ISLAMABAD - Pakistan is likely to approach the International Monetary Fund for a fresh bailout package of $5billion to avert a crisis on balance of payments, it has been learnt.

The outgoing PPP-led coalition government has decided not to approach the IMF before the next elections, but the caretaker set-up might seek a fresh bailout to avert the eruption of a currency crisis, sources said on Saturday.

Despite the fact that the foreign currency reserves are sharply depleting, the incumbent government believes there will be no balance of payments crisis in the next few months.

Finance Minister Saleem Mandviwalla the other day said there would be no currency crisis, as the foreign currency reserves were 'manageable'.

Pakistan's foreign exchange reserves were recorded at $13.185billion during the week ended on February 22, wherein the central bank hold reserves stood around $8.227billion and commercial banks reserves at $4.958billion.

Finance Ministry officials are of the view that the forex reserves might decline to $7.5billion to $8.5billion at the end of the current fiscal year, 2012-2013, due to a heavy repayment to the IMF.

There would be tremendous pressure on balance of payments in April-June 2013 period. Sources said the government would have no other option but to approach the IMF for a bailout of $5billion in the months to come.

According to media reports, State Bank of Pakistan Governor Yaseen Anwar has opposed a new IMF programme for the time being, stating that even though the domestic forex reserve position was challenging, it was fairly manageable.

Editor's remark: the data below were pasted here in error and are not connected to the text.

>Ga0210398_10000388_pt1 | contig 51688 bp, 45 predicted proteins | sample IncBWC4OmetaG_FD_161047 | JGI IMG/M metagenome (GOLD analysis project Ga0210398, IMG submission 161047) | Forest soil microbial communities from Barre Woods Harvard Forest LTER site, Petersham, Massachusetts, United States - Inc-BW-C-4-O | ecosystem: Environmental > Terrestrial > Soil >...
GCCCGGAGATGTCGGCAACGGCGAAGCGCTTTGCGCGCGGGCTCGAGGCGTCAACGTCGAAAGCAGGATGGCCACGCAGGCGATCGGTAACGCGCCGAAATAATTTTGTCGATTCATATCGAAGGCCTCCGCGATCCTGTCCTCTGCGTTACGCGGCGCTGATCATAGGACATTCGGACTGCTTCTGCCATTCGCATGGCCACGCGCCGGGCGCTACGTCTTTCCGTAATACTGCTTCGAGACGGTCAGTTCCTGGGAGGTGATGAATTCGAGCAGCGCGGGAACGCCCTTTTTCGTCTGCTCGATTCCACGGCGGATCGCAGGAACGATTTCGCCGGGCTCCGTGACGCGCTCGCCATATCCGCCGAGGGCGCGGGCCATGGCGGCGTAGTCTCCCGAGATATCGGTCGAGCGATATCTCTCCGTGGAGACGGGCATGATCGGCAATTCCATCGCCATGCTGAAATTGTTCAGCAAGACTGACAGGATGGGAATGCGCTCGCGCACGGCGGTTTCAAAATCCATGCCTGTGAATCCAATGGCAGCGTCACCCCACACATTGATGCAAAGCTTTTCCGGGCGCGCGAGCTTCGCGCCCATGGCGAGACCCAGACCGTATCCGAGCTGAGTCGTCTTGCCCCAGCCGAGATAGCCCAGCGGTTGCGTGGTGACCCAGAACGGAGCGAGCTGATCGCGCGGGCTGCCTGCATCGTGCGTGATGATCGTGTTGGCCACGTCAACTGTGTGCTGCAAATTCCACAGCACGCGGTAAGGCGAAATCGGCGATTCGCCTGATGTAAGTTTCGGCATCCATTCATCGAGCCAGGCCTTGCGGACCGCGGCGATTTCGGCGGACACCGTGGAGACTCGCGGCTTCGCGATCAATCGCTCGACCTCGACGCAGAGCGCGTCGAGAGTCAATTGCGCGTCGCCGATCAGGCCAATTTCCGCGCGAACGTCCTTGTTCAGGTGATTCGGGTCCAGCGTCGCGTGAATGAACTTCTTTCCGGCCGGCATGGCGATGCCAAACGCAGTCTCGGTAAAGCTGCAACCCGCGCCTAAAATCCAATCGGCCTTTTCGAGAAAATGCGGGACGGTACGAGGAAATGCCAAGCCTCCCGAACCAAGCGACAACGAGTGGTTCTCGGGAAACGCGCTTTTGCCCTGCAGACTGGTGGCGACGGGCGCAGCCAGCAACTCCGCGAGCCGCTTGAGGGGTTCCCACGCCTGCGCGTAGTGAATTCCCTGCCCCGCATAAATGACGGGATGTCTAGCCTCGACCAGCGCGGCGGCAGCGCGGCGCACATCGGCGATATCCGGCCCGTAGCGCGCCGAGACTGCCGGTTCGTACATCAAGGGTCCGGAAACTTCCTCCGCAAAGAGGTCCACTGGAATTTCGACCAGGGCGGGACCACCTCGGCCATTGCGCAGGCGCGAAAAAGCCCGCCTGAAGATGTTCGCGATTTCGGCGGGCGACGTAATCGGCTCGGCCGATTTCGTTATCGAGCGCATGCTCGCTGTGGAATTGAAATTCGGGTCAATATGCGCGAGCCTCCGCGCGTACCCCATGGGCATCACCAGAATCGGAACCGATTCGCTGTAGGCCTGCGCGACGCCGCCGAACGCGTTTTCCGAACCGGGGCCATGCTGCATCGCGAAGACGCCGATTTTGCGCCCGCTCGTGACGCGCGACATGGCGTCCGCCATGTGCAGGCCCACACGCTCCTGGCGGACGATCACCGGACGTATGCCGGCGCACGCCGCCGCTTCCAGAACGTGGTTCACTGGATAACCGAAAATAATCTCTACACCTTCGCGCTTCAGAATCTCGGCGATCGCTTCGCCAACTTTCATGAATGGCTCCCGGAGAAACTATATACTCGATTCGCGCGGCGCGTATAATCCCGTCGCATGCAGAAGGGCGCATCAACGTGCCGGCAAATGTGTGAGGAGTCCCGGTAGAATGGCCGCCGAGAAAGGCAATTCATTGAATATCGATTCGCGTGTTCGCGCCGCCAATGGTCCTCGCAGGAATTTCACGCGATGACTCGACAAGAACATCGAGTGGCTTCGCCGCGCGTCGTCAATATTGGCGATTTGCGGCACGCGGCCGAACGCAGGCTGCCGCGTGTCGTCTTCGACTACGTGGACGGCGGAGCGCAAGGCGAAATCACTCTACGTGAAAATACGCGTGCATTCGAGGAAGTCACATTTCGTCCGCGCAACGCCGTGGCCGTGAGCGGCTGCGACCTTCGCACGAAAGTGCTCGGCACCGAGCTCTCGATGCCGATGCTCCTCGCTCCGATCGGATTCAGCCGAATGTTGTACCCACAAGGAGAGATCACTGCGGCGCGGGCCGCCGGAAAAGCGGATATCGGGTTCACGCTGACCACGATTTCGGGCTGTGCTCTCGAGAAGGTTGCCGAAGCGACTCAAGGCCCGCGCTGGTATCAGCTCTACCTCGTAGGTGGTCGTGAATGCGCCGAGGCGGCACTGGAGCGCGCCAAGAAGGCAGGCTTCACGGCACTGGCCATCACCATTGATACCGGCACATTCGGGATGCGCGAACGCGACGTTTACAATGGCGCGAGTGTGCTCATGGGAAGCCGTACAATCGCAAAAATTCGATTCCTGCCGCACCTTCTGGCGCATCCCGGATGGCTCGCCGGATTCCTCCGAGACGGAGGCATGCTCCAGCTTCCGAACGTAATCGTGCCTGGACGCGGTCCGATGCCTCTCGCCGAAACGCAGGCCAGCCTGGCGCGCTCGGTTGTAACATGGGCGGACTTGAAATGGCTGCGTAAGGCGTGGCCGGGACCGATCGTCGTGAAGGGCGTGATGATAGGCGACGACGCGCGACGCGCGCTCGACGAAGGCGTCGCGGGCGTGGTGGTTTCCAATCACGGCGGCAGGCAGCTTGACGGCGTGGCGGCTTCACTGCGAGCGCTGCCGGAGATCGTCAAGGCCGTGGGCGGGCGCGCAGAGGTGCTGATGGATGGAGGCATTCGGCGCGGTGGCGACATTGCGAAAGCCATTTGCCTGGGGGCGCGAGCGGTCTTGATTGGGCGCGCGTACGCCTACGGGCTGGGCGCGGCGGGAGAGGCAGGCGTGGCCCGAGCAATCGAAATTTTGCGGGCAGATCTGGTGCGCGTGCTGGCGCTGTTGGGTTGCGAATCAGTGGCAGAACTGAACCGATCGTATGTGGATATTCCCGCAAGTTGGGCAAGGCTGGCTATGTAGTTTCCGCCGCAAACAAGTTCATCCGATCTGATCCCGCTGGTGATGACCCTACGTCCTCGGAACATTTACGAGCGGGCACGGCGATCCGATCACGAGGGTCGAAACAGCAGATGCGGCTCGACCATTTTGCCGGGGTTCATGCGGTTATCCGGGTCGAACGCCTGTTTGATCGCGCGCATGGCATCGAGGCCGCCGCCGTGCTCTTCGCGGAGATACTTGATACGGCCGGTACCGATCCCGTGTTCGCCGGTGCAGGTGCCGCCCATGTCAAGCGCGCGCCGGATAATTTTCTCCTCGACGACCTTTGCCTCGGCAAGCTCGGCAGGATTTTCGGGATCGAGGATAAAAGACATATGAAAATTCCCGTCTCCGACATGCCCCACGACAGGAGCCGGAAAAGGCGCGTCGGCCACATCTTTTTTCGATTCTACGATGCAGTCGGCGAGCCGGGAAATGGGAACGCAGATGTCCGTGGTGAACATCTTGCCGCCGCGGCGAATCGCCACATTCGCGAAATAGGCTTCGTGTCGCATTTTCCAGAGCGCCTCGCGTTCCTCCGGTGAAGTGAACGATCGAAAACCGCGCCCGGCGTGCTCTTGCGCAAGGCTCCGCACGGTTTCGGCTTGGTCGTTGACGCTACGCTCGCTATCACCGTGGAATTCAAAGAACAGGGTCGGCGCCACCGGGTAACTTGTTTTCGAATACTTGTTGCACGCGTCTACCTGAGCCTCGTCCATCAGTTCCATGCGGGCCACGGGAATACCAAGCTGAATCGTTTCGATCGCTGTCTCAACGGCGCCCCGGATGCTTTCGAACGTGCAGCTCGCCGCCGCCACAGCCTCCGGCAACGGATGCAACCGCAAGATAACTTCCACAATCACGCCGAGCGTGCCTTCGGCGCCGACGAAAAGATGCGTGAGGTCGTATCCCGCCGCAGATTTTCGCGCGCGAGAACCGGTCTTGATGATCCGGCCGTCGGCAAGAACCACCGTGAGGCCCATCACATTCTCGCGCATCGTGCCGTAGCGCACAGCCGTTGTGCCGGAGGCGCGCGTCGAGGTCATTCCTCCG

Pakistan has paid over $3.2billion to the IMF since July 2012 putting pressure on the already depleting foreign exchange reserves. The country's external account is under extreme pressure since the inflows were negligible during the year 2012, while outflows eroded the reserves. The remaining amount due under the IMF/SBA (standby arrangement programme) until September 2015 is $3,239million. The remaining repayments to the IMF and other international financial institutes would certainly hit the country's external position with weak reserves and sharply declining foreign investments.

The government is repaying the loan, $7.6 billion, taken in 2008 under the SBA, which was increased to $11.3billion, but the country was not eligible for the last two disbursements of $3.2billion due to its failure to comply with the performance criteria.

The government failed to bring reforms to the General Sales Tax (GST) and the power sector, which became the reason behind of the suspension of the programme.

Sources said in the next financial year, Islamabad would have to repay $3.4billion to the IMF. Hence, Pakistan would have no option, but to seek a fresh bailout package from the IMF to remove the possibility of a default.